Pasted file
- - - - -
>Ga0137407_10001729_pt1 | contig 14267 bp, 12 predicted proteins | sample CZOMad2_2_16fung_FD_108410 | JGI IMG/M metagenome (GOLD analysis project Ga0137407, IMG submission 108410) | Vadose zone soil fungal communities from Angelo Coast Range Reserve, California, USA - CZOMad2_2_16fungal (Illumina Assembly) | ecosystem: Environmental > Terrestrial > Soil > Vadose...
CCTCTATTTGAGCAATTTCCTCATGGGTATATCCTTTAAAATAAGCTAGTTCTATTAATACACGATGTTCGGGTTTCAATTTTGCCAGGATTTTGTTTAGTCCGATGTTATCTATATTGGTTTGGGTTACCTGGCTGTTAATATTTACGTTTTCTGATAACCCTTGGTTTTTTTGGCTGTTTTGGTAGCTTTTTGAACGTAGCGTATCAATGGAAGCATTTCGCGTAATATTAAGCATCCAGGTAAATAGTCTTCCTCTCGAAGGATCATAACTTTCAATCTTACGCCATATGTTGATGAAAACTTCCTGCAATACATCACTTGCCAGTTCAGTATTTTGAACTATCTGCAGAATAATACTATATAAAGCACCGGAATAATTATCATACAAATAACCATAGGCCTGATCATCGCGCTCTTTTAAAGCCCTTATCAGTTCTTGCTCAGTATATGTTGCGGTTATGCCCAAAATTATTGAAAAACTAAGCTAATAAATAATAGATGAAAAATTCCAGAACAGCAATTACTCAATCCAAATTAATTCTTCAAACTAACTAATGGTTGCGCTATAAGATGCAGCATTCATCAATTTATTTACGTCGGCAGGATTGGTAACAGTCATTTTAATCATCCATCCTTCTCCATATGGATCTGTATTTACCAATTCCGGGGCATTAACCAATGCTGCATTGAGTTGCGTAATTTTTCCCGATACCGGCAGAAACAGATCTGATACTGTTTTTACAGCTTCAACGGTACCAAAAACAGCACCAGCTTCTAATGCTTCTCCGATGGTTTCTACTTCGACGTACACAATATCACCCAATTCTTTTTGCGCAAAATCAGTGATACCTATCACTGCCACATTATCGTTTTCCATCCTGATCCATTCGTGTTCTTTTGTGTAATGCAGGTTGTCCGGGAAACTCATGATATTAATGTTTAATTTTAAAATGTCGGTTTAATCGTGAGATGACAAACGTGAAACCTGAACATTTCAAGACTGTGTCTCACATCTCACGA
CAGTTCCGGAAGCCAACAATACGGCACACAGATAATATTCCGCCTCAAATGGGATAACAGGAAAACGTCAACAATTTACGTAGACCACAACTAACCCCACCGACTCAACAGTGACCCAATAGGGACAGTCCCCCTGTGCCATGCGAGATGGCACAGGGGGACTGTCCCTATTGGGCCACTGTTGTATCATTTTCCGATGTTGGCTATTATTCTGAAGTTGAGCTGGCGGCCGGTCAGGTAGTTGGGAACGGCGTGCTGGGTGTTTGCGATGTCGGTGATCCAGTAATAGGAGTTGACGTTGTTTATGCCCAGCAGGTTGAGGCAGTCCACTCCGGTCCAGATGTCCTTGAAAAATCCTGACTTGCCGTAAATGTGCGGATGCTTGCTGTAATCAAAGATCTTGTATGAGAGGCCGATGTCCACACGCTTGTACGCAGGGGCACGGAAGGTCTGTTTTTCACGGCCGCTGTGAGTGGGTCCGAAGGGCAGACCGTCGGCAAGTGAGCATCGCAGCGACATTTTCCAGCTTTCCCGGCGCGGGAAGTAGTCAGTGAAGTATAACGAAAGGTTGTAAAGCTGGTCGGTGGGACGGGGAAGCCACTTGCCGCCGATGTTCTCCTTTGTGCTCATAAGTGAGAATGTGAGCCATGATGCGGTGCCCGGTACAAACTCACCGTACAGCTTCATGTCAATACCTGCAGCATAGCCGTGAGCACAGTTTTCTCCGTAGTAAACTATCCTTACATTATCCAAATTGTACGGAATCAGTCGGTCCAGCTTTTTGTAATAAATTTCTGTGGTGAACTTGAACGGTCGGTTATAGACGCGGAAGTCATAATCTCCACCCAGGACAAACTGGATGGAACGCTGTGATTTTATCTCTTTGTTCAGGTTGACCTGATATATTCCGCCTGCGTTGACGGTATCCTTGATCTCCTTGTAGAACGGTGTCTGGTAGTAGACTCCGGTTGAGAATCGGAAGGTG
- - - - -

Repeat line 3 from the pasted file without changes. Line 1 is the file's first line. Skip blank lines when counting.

CAGTTCCGGAAGCCAACAATACGGCACACAGATAATATTCCGCCTCAAATGGGATAACAGGAAAACGTCAACAATTTACGTAGACCACAACTAACCCCACCGACTCAACAGTGACCCAATAGGGACAGTCCCCCTGTGCCATGCGAGATGGCACAGGGGGACTGTCCCTATTGGGCCACTGTTGTATCATTTTCCGATGTTGGCTATTATTCTGAAGTTGAGCTGGCGGCCGGTCAGGTAGTTGGGAACGGCGTGCTGGGTGTTTGCGATGTCGGTGATCCAGTAATAGGAGTTGACGTTGTTTATGCCCAGCAGGTTGAGGCAGTCCACTCCGGTCCAGATGTCCTTGAAAAATCCTGACTTGCCGTAAATGTGCGGATGCTTGCTGTAATCAAAGATCTTGTATGAGAGGCCGATGTCCACACGCTTGTACGCAGGGGCACGGAAGGTCTGTTTTTCACGGCCGCTGTGAGTGGGTCCGAAGGGCAGACCGTCGGCAAGTGAGCATCGCAGCGACATTTTCCAGCTTTCCCGGCGCGGGAAGTAGTCAGTGAAGTATAACGAAAGGTTGTAAAGCTGGTCGGTGGGACGGGGAAGCCACTTGCCGCCGATGTTCTCCTTTGTGCTCATAAGTGAGAATGTGAGCCATGATGCGGTGCCCGGTACAAACTCACCGTACAGCTTCATGTCAATACCTGCAGCATAGCCGTGAGCACAGTTTTCTCCGTAGTAAACTATCCTTACATTATCCAAATTGTACGGAATCAGTCGGTCCAGCTTTTTGTAATAAATTTCTGTGGTGAACTTGAACGGTCGGTTATAGACGCGGAAGTCATAATCTCCACCCAGGACAAACTGGATGGAACGCTGTGATTTTATCTCTTTGTTCAGGTTGACCTGATATATTCCGCCTGCGTTGACGGTATCCTTGATCTCCTTGTAGAACGGTGTCTGGTAGTAGACTCCGGTTGAGAATCGGAAGGTG